Slate.com investigates the high-end wine market

Screen shot 2010 06 14 at 5.04.00 PM It is rare to see long-form journalism on the web. It’s even harder to find superb investigative journalism in wine writing. Thus the department of fine and rare wine writing just got a path-breaking new entry: “What’s in the Bottle?” published on Slate.com.

In it, Mike Steinberger explores the rarefied and occasionally louche world of supremely expensive wines that the book The Billionaire’s Vinegar made widely known. The cast of characters includes Hardy Rodenstock and billionaire Bill Koch as before, but expands to include a prominent merchant, auctioneers, collectors, and the critical role of Robert M. Parker, Jr.

Consider the piece a must-read. Uncorking a magnum of 1921 Petrus while reading is optional, however.

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7 Responses to “Slate.com investigates the high-end wine market”


  1. Thanks for pointing this out. Off to read it now….


  2. Yeah, but if you’ve already go the `21 magnum of Petrus open, then I *guess* I’ll have a glass…


  3. I really like Steinberger’s wine writing. With regard to RMP, this piece edges a bit too close to me to blaming the victim. I’ve read that the fine art market is prone to manipulation in a similar sort of way with cozy relationships between galleries, collectors and auction houses…


  4. [...] seeing this post on Dr Vino’s, I read the Slate article on fraud in the high-end wine market, and it made me [...]


  5. I wonder, if you buy a really good fake of 1921 Petrus and can’t tell the difference by tasting it, should you really know that it’s fake?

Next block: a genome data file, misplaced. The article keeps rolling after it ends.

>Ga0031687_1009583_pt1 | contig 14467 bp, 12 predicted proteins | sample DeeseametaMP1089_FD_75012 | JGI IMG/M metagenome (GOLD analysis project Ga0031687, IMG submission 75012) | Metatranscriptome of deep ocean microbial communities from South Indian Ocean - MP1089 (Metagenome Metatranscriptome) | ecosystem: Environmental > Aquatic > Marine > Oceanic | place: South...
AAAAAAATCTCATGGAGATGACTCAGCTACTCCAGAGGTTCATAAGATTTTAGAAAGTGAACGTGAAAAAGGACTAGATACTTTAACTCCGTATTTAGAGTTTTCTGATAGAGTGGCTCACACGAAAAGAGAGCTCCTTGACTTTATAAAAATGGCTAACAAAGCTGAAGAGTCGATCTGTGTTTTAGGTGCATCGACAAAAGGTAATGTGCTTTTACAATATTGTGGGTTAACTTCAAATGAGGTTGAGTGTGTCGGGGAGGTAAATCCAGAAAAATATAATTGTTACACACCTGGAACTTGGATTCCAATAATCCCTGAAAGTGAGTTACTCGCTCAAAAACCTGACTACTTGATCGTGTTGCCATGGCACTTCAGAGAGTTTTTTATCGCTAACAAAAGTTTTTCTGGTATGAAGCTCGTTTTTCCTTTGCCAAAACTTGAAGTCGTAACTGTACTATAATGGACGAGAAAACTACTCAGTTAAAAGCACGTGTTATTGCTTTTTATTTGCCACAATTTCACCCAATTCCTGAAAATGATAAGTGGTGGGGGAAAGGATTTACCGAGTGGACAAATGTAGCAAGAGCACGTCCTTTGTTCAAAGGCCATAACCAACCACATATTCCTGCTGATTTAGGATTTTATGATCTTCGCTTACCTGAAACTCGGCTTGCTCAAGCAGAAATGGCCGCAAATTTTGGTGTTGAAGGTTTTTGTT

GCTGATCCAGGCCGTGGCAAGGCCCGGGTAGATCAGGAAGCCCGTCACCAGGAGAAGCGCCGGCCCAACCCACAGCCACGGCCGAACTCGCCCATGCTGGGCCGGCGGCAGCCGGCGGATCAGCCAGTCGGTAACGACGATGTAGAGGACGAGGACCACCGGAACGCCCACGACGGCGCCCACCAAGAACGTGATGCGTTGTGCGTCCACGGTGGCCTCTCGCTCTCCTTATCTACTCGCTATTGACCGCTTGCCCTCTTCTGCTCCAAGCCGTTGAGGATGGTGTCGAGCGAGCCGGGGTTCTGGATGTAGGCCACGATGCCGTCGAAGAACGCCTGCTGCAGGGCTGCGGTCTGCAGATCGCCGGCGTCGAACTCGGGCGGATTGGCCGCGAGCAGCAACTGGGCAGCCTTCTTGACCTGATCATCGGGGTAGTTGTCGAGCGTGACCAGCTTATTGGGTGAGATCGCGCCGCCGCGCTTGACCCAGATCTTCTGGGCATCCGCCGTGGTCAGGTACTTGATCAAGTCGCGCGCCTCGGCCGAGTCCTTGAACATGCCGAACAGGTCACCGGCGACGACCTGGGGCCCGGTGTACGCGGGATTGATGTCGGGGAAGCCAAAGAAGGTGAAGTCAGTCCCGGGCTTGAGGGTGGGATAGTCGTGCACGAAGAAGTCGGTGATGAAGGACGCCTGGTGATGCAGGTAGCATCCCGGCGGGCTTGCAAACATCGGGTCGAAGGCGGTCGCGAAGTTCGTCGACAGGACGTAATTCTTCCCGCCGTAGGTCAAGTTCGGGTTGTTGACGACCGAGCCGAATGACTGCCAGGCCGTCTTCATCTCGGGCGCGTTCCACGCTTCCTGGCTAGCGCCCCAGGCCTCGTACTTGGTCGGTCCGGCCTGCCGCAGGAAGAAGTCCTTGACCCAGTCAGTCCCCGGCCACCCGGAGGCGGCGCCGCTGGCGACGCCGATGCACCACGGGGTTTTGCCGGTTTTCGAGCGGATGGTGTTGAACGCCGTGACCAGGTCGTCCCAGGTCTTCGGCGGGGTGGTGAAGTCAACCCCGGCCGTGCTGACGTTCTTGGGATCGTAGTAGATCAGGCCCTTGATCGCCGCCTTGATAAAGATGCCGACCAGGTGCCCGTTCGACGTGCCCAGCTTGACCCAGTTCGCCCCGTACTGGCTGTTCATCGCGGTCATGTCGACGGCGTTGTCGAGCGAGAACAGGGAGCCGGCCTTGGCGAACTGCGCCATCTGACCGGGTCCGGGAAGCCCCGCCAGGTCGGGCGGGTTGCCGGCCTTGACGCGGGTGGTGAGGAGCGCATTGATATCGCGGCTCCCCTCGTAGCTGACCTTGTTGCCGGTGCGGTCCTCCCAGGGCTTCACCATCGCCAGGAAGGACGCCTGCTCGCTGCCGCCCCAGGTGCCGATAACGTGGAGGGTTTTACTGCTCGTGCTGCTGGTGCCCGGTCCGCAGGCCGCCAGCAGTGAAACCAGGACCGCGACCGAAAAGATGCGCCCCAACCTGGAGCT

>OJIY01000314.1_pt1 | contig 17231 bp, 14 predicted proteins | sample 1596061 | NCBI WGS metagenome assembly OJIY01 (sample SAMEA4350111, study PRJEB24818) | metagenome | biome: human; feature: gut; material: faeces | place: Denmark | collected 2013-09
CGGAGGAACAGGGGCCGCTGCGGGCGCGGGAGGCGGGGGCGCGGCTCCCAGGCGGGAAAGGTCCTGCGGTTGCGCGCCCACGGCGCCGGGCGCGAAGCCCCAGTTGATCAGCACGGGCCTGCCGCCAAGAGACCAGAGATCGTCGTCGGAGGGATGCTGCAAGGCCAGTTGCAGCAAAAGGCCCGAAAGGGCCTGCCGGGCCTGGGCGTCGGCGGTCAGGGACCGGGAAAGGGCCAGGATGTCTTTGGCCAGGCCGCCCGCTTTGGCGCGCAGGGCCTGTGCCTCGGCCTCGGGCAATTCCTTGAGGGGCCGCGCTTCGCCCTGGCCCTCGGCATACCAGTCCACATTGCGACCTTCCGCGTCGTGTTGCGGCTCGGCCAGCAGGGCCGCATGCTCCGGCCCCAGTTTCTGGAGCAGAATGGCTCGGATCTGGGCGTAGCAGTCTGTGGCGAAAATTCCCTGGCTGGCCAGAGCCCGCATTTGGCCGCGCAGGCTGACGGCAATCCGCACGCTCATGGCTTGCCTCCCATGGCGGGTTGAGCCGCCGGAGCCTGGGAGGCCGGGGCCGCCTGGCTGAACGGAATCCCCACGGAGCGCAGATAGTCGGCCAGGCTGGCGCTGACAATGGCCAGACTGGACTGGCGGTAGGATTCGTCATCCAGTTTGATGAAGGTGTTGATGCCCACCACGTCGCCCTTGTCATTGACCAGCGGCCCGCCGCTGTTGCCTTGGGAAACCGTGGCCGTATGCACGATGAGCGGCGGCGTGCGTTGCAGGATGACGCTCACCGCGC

Just posted about this:
    http://www.blindspectator.com/?p=215


  6. Don’t really understand your motive, beyond the obvious, for commenting on Steinberger’s pale piece. I would have thought, from a historian’s point of view, yours, that it would have been clear that Slate’s post was premature. It does not have heft. The jumble of years and dates, though mother’s milk for the lawyer buried in the archive, really sheds no light for the rest of us.

    As Mark Twain said, “The researches of many commentators have already thrown much darkness on this subject, and it is probable that if they continue we shall soon know nothing at all about it.”


  7. Thank goodness my opinion of Slate’s journalistic was low before I read the article. At least I was not disappointed. Still, it was a fun gossipy read. Why?

    My feeling is that the world of high end wine sales, the people, the wines, the money, is interesting to observe especially for those of us that stick to the $10-20 price range for our personal consumption. The success of the book played into that voyeur tendency of ours when it comes to these wines.


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